The Food and Drug Administration has approved a drug that can be used to treat a rare pediatric brain disorder in children known as late infantile neuronal ceroid lipofuscinosis type 2 (CLN2), a BioMarin Pharmaceutical Inc. release said.
The release said Brineura (cerliponase alfa) has been approved to help patients 3 years old and older who have CLN2, a form of Batten disease. It is a fatal brain condition that affects less than 1 in 1 million. However, many who suffer from it are undiagnosed. There are about 20 children born in the U.S. each year that have CLN2.
The motor skills of these children decline so rapidly that by the time they are 6 years old they can no longer walk or talk, the release said. As it progresses feeding and other every day needs become difficult. Most patients die between 8 and 12 years of age.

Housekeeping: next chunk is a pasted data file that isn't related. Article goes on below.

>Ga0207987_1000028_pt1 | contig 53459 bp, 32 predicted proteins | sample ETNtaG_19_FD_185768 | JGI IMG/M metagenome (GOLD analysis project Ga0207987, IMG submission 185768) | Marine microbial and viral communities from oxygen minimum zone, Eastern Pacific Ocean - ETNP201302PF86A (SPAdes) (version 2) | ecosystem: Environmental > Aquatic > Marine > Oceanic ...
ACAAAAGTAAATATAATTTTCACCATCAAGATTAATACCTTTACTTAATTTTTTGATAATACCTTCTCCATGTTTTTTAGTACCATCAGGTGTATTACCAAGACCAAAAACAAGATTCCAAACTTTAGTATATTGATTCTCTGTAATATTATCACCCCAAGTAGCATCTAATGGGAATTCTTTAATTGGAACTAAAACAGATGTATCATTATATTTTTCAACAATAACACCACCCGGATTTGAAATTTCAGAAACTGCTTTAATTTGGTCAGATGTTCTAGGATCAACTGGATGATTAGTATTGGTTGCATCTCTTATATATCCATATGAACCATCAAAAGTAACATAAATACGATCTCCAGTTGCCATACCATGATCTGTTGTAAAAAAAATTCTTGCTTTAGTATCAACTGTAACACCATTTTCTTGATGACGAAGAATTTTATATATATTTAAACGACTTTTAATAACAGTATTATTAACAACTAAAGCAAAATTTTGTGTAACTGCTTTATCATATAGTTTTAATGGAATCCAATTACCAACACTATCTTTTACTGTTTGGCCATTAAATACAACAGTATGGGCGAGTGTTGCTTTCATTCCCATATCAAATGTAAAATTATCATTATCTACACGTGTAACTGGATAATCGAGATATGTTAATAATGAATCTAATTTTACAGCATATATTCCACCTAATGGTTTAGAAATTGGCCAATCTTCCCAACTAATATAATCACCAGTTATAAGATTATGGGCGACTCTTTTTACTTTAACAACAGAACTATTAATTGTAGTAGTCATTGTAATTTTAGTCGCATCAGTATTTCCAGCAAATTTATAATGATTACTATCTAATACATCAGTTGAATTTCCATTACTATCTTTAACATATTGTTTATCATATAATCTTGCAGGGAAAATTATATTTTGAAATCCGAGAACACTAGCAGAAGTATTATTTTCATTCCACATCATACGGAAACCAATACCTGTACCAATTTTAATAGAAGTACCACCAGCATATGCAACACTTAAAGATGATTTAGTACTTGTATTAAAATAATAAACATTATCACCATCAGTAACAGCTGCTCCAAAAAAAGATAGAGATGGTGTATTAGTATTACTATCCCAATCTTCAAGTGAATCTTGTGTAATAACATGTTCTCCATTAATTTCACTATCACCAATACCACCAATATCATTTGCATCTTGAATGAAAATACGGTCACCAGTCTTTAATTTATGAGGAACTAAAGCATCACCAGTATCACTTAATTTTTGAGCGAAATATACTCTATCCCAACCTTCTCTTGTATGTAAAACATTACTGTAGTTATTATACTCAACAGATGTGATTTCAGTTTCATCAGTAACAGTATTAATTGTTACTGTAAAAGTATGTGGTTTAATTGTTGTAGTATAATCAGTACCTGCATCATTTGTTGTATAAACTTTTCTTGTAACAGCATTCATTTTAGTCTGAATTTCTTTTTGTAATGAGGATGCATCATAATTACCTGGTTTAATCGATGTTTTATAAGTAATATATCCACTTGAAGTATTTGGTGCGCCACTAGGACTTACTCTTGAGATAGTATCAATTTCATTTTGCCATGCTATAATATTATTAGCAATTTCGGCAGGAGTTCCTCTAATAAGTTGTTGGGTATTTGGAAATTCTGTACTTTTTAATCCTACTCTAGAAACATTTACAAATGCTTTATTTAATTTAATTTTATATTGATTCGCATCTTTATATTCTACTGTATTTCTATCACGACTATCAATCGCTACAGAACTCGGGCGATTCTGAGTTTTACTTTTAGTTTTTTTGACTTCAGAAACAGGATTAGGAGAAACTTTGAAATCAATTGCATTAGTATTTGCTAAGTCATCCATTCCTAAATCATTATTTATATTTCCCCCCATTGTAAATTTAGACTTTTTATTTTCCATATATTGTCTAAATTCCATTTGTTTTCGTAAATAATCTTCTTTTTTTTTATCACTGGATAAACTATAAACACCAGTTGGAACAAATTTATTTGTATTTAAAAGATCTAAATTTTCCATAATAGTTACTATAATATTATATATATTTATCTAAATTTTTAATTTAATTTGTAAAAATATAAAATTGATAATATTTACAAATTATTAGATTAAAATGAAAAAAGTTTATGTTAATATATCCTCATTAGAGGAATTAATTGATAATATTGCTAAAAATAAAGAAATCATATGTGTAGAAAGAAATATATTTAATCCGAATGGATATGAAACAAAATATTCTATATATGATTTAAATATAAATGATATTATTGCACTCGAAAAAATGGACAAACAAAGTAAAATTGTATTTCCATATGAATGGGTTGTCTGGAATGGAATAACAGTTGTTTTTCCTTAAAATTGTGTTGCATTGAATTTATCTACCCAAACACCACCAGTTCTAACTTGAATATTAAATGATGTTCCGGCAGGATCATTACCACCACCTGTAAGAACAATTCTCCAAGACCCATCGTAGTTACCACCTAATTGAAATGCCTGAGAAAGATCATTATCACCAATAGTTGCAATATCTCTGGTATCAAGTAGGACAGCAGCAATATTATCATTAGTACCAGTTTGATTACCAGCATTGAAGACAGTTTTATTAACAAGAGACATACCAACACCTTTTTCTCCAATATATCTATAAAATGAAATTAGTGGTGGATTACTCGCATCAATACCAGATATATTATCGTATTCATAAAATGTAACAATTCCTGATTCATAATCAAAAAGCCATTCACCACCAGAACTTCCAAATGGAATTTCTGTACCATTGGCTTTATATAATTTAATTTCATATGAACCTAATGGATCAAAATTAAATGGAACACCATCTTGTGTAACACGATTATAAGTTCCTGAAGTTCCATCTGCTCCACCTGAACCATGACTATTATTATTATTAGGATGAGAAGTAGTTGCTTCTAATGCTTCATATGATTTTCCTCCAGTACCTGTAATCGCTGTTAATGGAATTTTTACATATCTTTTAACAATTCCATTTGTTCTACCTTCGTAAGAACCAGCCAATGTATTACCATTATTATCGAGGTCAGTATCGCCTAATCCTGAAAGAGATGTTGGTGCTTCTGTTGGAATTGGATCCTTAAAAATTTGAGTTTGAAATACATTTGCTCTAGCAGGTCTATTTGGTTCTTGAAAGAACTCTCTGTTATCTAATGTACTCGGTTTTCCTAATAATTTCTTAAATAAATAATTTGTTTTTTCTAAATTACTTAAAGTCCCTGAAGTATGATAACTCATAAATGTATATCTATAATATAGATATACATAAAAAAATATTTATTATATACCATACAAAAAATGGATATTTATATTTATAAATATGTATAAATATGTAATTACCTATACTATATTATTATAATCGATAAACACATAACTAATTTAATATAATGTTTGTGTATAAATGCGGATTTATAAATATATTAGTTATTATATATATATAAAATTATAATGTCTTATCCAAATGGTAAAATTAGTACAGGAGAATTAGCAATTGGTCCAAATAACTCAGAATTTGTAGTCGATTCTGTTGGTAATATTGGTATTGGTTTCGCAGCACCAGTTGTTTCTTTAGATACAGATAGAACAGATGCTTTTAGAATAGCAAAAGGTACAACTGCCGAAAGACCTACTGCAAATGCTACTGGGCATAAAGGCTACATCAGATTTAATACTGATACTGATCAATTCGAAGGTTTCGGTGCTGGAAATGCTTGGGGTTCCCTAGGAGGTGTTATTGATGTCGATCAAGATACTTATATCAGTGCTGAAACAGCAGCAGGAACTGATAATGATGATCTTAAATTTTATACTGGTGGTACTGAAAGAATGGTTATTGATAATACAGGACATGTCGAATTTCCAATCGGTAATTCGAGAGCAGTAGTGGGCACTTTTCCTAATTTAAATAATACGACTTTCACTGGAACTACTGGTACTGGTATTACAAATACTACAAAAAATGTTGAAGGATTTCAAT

Brineura is the first treatment approved for children with CLN2 disease, the release said.
Brineura works by slowing the loss of ambulation. It is an enzyme replacement therapy that replaces the deficient TPP1 enzyme and is administered directly to the brain.
"The approval of Brineura is an extraordinary medical breakthrough for the CLN2 Batten community who have been waiting for this moment for more than a century when the condition was first described," Margie Frazier, executive director of Batten Disease Support and Research Association, said in the release.
Brineura was approved in under four years from starting the first clinical trial to today, a significant achievement for a condition that progresses so rapidly, BioMarin Chairman and CEO Jean-Jacques Bienaime said in the release.